This morning: brave a half century’s heaping,
appraise practicalities, fret over each piece
that no longer fits. A black feather boa
shushes the sequined vest. The top hat
and cane lean into the back corner
like the figure of a lonesome cowboy
napping upright against a post. Tux tails
mete a Broadway requiem–tap shoes
muzzled when the children were born.
Moral blouses wag indignation
at skirts and jackets
for canasta tournaments, travel,
antiquing. A fine, white-flake layer
ghosts all their shoulders–chalk outlines,
unfinished. Only the lace overlaid recital frock
shrouded in dry cleaner’s plastic
resists. Appointing the mound for Goodwill,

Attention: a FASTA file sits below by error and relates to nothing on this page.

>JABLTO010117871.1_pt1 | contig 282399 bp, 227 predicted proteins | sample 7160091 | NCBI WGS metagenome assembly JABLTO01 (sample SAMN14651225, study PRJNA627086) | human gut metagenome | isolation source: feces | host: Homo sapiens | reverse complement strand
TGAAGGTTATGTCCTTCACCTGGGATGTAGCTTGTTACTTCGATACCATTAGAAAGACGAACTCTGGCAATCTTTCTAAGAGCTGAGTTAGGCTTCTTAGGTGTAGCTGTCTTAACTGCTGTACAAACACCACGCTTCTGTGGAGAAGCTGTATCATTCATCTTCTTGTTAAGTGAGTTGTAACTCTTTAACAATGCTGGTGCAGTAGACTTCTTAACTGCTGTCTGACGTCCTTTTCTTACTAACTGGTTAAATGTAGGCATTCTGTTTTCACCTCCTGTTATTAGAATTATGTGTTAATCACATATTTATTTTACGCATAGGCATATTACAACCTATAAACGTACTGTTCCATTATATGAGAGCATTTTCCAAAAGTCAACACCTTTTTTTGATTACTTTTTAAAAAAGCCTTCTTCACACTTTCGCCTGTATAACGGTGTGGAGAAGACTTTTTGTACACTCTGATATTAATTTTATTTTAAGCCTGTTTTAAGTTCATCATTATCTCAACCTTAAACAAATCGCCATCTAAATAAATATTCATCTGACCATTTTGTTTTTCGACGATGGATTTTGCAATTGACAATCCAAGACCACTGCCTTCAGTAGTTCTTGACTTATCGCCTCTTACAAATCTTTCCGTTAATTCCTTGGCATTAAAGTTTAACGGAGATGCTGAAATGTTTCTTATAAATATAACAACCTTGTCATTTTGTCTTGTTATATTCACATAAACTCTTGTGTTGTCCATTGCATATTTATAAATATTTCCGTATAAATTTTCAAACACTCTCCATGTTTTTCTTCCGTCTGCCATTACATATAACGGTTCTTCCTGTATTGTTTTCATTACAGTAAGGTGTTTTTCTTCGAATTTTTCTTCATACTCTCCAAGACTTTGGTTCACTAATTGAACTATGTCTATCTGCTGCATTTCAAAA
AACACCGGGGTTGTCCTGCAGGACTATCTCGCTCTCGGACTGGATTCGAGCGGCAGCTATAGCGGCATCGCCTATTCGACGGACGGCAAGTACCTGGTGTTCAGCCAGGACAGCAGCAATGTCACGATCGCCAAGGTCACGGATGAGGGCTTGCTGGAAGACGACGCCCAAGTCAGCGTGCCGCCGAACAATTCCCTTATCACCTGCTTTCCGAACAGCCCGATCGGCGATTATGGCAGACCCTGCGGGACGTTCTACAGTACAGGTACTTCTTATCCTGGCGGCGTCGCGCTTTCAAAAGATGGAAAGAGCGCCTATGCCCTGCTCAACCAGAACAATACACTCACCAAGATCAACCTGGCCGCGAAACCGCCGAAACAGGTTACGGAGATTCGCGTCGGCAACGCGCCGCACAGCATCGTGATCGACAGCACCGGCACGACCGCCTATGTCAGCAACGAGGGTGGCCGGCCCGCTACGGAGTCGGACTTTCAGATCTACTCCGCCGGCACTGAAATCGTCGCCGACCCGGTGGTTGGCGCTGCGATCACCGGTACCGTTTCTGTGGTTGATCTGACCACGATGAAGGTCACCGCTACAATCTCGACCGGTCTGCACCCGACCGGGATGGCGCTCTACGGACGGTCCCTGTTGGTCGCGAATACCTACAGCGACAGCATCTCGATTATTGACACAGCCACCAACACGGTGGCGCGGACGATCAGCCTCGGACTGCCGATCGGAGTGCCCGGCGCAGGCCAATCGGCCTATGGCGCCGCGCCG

I forfeit my cabaret life.
What I decide to keep:
the smell of the ocean–
today, I return to dust.
Anne Yale’s work has previously appeared in publications such as Chaparral and Blue Print Review. She has an M.A. in Creative Writing from California State University-Northridge, and is a founding member of Southland Poets and Writers, a Southern California based writer’s consortium.
*Photo courtesy of indiewench.